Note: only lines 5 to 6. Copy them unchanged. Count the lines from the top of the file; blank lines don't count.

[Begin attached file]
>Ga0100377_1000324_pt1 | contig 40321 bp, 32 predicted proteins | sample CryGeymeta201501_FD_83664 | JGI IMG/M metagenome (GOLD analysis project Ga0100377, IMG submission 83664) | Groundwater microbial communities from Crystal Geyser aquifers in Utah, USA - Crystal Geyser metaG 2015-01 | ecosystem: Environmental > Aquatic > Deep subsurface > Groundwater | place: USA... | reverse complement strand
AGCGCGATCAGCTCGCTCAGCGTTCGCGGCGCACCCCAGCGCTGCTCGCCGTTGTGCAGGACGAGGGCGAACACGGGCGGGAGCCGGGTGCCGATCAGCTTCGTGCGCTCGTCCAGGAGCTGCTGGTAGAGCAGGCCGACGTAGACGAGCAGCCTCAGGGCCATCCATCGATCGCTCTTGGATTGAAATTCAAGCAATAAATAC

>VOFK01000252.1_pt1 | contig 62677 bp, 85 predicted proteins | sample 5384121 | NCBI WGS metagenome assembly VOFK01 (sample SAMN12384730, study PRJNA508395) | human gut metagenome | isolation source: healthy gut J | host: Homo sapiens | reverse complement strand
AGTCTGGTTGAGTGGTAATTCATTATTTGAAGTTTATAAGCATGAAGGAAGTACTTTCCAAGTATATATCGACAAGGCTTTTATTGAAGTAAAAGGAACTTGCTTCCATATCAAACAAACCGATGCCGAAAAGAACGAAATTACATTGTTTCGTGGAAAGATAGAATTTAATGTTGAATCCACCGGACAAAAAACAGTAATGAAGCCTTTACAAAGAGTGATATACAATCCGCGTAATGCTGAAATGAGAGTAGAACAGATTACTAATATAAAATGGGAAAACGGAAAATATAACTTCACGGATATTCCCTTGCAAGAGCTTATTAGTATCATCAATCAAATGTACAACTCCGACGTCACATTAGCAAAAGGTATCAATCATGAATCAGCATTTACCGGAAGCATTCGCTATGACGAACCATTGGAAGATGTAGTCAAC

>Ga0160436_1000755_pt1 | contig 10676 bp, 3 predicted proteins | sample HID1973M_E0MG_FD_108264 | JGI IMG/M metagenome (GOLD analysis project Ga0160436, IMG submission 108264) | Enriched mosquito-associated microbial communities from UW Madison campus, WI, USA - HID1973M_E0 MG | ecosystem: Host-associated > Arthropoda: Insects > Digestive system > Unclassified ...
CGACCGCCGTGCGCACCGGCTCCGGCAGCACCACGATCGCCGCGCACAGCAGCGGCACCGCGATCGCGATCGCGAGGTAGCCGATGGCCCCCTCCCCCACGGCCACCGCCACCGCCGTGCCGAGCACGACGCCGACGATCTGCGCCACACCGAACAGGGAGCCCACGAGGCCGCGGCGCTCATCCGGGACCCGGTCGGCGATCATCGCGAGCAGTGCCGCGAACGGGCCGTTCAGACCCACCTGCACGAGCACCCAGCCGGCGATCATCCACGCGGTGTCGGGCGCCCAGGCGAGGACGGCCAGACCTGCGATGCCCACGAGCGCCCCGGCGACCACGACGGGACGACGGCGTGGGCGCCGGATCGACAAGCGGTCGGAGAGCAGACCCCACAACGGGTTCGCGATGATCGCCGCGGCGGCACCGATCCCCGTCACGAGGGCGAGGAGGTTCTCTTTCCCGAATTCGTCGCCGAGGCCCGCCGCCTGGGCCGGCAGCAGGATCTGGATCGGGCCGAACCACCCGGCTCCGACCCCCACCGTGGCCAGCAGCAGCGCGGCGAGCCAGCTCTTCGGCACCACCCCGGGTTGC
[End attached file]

>Ga0160436_1000755_pt1 | contig 10676 bp, 3 predicted proteins | sample HID1973M_E0MG_FD_108264 | JGI IMG/M metagenome (GOLD analysis project Ga0160436, IMG submission 108264) | Enriched mosquito-associated microbial communities from UW Madison campus, WI, USA - HID1973M_E0 MG | ecosystem: Host-associated > Arthropoda: Insects > Digestive system > Unclassified ...
CGACCGCCGTGCGCACCGGCTCCGGCAGCACCACGATCGCCGCGCACAGCAGCGGCACCGCGATCGCGATCGCGAGGTAGCCGATGGCCCCCTCCCCCACGGCCACCGCCACCGCCGTGCCGAGCACGACGCCGACGATCTGCGCCACACCGAACAGGGAGCCCACGAGGCCGCGGCGCTCATCCGGGACCCGGTCGGCGATCATCGCGAGCAGTGCCGCGAACGGGCCGTTCAGACCCACCTGCACGAGCACCCAGCCGGCGATCATCCACGCGGTGTCGGGCGCCCAGGCGAGGACGGCCAGACCTGCGATGCCCACGAGCGCCCCGGCGACCACGACGGGACGACGGCGTGGGCGCCGGATCGACAAGCGGTCGGAGAGCAGACCCCACAACGGGTTCGCGATGATCGCCGCGGCGGCACCGATCCCCGTCACGAGGGCGAGGAGGTTCTCTTTCCCGAATTCGTCGCCGAGGCCCGCCGCCTGGGCCGGCAGCAGGATCTGGATCGGGCCGAACCACCCGGCTCCGACCCCCACCGTGGCCAGCAGCAGCGCGGCGAGCCAGCTCTTCGGCACCACCCCGGGTTGC